I suppose we need to get ready to see more point-of-use heaters. The method does have it's advantages.
In "traditional" construction, all the things that used hot water were placed close to each other, and the heater was nearby as well. For example, in a recent building I worked on, the kitchen counter was on the opposite side of the bathroom wall, with the heater placed in the basement directly beneath.
Yet, today homes are not laid out that way. Bedrooms are scattered about, each with it's own bath. The kitchen is often pretty distant from the garage - a common place for the heater. Yesterday's job was in such a home, where the kitchen was the room farthest from the garage.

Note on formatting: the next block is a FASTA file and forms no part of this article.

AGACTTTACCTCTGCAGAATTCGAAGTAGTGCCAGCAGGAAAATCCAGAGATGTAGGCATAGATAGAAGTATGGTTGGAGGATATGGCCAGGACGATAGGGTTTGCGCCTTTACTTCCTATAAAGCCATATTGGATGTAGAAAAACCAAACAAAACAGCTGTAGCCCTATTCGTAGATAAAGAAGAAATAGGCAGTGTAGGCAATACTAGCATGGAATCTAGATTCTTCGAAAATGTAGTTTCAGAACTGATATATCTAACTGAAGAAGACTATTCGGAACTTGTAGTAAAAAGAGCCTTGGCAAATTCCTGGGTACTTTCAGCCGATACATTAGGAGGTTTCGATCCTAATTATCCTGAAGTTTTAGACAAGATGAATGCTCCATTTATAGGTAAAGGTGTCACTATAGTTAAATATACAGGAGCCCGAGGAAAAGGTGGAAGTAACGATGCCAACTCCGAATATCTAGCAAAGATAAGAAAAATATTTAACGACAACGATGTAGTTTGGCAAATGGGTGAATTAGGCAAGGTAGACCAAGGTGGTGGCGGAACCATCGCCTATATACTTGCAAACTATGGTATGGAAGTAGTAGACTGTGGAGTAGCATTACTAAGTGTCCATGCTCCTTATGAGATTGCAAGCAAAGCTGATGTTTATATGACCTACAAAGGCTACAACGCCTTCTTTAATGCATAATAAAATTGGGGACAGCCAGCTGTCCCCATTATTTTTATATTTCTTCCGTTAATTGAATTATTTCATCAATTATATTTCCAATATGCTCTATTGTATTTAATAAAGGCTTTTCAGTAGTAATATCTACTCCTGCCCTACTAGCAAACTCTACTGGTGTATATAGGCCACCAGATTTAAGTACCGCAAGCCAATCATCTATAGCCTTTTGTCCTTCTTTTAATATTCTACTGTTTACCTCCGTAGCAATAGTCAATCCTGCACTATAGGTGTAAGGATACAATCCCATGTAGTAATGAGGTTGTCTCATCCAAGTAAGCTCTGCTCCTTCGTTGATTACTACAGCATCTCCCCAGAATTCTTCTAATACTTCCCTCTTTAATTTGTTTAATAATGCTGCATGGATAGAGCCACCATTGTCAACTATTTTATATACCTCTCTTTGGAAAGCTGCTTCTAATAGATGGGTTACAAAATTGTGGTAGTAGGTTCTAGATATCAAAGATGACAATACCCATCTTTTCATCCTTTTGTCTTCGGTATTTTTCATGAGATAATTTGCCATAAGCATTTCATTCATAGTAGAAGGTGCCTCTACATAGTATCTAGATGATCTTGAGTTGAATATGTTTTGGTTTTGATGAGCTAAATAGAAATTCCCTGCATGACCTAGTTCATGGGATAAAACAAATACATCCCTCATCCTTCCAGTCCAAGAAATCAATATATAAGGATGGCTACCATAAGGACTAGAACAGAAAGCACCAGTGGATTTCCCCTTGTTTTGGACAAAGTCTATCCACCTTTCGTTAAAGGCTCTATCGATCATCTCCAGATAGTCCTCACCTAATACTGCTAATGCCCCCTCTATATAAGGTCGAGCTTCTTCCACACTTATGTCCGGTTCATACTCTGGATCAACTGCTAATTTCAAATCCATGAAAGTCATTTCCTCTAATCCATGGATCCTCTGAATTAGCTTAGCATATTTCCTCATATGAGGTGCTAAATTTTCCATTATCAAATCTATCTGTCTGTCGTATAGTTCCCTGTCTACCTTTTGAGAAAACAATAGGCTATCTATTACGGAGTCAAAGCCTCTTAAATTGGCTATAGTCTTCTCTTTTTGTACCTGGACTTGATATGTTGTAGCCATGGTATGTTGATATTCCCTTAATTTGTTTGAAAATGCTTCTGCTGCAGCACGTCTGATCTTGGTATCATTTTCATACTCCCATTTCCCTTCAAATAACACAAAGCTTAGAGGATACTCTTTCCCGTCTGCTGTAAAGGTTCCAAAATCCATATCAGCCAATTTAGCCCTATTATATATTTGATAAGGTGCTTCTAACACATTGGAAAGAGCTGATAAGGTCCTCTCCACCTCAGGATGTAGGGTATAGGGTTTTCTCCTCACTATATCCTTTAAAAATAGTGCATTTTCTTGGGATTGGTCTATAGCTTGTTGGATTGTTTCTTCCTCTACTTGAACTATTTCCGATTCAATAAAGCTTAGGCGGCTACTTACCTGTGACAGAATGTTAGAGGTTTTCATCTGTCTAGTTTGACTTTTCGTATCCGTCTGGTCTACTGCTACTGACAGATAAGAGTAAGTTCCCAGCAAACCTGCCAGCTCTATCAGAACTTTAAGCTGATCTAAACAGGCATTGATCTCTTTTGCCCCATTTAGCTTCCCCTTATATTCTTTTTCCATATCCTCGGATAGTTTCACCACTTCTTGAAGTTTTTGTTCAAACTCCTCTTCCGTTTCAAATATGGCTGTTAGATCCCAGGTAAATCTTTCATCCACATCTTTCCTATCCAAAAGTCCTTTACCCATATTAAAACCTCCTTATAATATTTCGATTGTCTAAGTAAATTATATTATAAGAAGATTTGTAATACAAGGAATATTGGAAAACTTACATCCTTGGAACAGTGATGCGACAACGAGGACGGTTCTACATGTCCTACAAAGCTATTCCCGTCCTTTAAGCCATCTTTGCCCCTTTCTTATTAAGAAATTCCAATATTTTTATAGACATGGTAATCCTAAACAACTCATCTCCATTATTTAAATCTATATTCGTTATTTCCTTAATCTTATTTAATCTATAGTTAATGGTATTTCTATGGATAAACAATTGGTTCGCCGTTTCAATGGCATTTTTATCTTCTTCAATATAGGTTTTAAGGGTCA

Do houses in the US no longer have a Laundry room?
Over here, this room is often the most central room of the house (in a single level construction).
Often the hot water cylinder would be installed in there with lagged pipes run to the various plumbing appliances.
I have also seen them installed in roof spaces, but that's a whole thread in itself.